The discussion on the U.S. / China trade war and its effects on the industry continues. Part 2 of 5.
President Trump’s goal with the industry specific and China specific tariffs was to encourage consumers to buy American products, stimulate manufacturing and production jobs in the US, and even out the trade deficit. In the first six months of 2019 US imports from China fell 12% and US exports to China fell 19%. While imports from other Asian countries climbed, Mexico prevailed as the largest US trading partner since 2005.
Manufacturing output in the US however, has declined 1.5% from December 2018 to May 2019. Based on the Labor Department’s July job summary, manufacturing gained 16,000 positions last month and unemployment remained the same at 3.7%. US manufacturing industries are optimistic enough to add to the payroll, but job growth has declined 27.5% compared to last year’s averages, and now we are seeing workweek hours at the lowest levels in 8 years. A major factor in the industry is the growing Chinese middle class and increasing factory wages, which are up $2 since 2018. These factors are contributing to the pre-trade war uncertainties that China is becoming less cost competitive compared to other countries.
Although manufacturing jobs are holding on, exporting industries could be negatively affected by the tariffs in place. There are 12 million US workers that owe their jobs to the export industry that could see layoffs soon if tensions do not resolve. Lastly, China has halted all agricultural purchases of soybeans. The US is the largest producer in the world and second largest exporter, behind Brazil. Since the trade war began, soybean exports to China have dropped 98%. This is a major hit to soybean farmers who sell 70% of the crop to China.
In the 1980s, China’s export-oriented trade strategy gave the world access to its abundant labor force and made room for foreign direct investment (FDI). To qualify for FDI, China focused on improving infrastructure, creating financial incentives for FDI projects, and implementing favorable taxation policies like exemptions of imported equipment and raw materials. In addition to re-exports, China create exchange rate policies that encouraged domestic exports. This strategy allowed China to become the hub for international production and supply chain solutions.
Today, data confirms that nations who trade extensively with China are outperforming those that do not. In 2015, items produced in China were accruing lower manufacturing costs which resulted in 1 to 1.5% lower consumer prices. As a result, cheaper shelf prices saved the average US household $850 annually. Over the past decade however, China’s middle class has grown and is expected to exceed the entire US population by 2026. The rapidly developing segment is demanding higher wages and an improved standard of living which is currently set at $16,600, not much better than smaller countries like Iraq.
The trade war is beginning to take its toll on the Chinese economy which has slowed to 6.2% GDP in the second quarter, the lowest growth rate in 27 years. While primary industries grew 3.3% and service industry remained at 7% growth, the secondary industries (manufacturing and construction) saw a decline of 0.5% since last quarter. An unforeseen consequence of the trade war has been Chinese companies splitting their supply chains between factory operations in China and relocating to other markets.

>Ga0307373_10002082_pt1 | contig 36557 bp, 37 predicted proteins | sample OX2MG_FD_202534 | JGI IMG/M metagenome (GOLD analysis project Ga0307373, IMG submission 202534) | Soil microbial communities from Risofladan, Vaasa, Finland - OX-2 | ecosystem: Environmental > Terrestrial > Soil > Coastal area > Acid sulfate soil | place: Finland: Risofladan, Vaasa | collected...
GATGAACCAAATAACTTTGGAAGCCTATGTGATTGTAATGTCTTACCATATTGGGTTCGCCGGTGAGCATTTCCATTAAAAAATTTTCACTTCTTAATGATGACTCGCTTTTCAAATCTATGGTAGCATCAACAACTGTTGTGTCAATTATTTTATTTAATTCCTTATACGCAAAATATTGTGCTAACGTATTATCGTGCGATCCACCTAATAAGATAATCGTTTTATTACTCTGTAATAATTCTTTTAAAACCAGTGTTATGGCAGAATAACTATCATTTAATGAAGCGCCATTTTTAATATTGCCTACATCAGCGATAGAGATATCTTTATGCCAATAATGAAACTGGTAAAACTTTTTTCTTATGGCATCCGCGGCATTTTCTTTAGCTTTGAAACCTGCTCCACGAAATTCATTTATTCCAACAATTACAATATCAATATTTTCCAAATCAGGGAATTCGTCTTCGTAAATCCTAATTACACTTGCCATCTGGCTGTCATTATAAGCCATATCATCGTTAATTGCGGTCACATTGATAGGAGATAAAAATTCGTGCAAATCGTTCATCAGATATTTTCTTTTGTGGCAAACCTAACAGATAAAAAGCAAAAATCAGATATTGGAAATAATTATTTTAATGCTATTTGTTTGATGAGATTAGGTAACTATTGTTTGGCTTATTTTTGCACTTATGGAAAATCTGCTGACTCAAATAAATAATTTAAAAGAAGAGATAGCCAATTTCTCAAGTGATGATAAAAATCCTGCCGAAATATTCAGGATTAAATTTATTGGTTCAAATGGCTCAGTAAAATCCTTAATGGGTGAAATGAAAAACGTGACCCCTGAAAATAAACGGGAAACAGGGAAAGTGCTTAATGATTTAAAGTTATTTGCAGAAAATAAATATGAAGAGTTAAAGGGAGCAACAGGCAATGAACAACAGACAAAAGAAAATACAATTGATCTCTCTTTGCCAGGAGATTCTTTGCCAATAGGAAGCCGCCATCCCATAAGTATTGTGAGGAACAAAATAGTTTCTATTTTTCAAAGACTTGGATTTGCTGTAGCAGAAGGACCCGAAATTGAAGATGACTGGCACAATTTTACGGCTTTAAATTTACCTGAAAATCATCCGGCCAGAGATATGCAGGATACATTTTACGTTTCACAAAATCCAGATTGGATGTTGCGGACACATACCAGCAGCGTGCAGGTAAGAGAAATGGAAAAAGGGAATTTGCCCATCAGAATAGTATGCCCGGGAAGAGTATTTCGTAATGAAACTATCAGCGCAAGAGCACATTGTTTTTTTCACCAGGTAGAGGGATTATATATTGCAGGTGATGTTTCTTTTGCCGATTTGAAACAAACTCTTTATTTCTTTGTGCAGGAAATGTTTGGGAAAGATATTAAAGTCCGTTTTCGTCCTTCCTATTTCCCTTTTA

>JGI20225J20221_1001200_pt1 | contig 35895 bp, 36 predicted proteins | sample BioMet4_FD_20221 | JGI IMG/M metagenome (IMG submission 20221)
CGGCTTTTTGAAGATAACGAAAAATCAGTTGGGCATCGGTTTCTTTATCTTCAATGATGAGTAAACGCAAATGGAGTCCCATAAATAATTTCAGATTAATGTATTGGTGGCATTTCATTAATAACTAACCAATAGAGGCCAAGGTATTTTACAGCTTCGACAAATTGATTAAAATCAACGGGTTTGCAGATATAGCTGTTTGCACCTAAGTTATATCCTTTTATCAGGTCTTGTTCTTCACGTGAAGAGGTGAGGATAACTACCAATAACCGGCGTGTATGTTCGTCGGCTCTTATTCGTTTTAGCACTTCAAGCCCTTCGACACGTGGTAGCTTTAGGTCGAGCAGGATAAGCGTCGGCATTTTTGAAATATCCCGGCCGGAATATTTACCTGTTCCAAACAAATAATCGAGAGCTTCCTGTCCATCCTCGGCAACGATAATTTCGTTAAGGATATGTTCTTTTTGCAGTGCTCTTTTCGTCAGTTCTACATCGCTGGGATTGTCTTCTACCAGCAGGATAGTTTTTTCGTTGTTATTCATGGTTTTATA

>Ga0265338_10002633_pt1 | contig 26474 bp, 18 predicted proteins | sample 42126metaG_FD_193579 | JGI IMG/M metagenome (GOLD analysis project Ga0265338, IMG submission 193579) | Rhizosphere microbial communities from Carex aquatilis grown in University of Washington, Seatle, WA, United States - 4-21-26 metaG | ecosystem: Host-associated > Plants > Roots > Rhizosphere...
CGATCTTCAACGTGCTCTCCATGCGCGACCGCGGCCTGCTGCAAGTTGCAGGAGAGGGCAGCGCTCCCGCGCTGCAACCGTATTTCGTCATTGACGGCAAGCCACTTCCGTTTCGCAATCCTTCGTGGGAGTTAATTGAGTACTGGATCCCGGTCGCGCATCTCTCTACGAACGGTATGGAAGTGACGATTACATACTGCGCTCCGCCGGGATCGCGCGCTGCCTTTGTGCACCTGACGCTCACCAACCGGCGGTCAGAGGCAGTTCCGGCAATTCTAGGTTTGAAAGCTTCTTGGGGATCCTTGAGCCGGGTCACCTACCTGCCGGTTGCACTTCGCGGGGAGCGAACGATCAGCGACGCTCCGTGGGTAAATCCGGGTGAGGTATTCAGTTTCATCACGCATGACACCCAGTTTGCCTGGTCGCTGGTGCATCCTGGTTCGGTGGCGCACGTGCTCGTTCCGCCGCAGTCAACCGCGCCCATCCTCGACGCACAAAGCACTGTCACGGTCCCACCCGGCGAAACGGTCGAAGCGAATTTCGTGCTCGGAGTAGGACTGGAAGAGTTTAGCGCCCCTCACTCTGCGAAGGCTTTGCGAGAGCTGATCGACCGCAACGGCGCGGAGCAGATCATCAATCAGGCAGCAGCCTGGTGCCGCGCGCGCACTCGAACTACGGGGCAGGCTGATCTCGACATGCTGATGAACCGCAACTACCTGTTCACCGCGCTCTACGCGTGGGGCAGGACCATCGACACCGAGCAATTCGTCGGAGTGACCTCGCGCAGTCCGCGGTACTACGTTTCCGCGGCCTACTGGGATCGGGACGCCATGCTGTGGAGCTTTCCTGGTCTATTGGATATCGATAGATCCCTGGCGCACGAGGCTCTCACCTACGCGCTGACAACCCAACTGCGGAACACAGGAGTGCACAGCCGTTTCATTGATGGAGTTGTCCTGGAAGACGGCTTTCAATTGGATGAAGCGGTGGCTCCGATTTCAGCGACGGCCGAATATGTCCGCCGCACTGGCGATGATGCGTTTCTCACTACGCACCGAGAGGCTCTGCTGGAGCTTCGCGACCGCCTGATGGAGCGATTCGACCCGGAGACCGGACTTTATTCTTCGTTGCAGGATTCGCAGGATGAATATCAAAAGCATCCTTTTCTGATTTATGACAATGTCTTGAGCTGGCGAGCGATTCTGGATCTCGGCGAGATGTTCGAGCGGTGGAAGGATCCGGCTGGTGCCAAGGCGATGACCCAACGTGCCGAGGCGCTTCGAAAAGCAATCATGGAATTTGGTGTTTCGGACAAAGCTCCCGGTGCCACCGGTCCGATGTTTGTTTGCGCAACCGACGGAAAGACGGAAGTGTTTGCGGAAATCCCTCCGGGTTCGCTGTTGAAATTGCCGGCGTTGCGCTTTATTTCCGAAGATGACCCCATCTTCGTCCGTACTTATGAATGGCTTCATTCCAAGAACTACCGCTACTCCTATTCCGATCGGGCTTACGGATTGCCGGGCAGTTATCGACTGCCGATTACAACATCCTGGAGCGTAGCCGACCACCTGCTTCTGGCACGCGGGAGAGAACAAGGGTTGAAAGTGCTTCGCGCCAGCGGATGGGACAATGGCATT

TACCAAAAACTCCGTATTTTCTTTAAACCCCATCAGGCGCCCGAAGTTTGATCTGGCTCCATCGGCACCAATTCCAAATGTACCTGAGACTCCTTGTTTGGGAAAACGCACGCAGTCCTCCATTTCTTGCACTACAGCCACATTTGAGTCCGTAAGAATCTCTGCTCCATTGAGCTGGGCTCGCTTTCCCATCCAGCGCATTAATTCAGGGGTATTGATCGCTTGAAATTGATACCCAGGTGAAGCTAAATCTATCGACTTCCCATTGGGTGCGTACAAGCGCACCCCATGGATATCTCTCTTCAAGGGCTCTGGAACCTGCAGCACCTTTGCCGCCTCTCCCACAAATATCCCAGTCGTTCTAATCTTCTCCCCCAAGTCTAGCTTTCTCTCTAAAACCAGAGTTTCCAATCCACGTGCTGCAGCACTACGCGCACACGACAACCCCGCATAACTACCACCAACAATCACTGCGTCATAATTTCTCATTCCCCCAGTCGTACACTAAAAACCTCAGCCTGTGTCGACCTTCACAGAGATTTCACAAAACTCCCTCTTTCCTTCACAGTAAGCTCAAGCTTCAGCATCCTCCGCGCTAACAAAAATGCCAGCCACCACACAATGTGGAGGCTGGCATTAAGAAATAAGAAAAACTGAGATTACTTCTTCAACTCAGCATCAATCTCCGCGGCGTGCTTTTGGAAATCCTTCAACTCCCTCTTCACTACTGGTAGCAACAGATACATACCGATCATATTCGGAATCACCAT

Some of the most impacted sectors in the US since the start of the trade war have been automotive and food and drink industries. Ford, GM, and Tyson Foods lowered their profit forecasts due to the steel/aluminum import tariffs and the pork/beef export tariffs. Tesla, Coca-Cola, Brown-Foreman Spirits increased prices of their products to offset the higher freight rates and duties. Companies like Fiat Chrysler have had Chinese buyers postpone purchases in anticipation of the trade war.
Harley Davidson has started shifting production away from the US to avoid the steel and aluminum import taxes. While Hasbro Toys is moving production out of China, Honeywell is looking for alternative sources, and RH home furnishings is cutting back on goods sourced from China.
Even companies from Europe are seeing the effects of the US-China trade war. BMW (Germany) increased pricing on certain models most popular in China, and Jaguar Land Rover (UK) has suffered delayed purchases from Chinese consumers.
Supply Chain Disruptions
In the past year, more than 50 global companies have announced plans to relocate their manufacturing and production facilities as a result of the trade war between the US and China. This is in addition to the number of major corporations already moving out prior to 2017 due to rising costs and supply chain uncertainty. Many companies chose to absorb the tariffs, share costs with suppliers and customers, and take a “wait and see” position during early trade negotiations. Now 42% of companies are expecting to source materials from different regions in the next year, and 25% are redirecting investment out of China. Most manufacturers are planning to shift partial operations outside of China rather than remove all their processes.
The trade war has had the biggest impact (80%) to international and domestic supply chain processes. Supply chains will likely be extended to accommodate “substantial transformations” of goods in other countries to avoid tariffs. Altering supply chains will ultimately a long, drawn out process. Developing sophisticated manufacturing processes, operating in state-of-the-art factories, surrounded by a concentration of resources and suppliers in business centers can take years. Another hurdle of relocating production is the lack of established infrastructure in other cost competitive, conveniently located countries.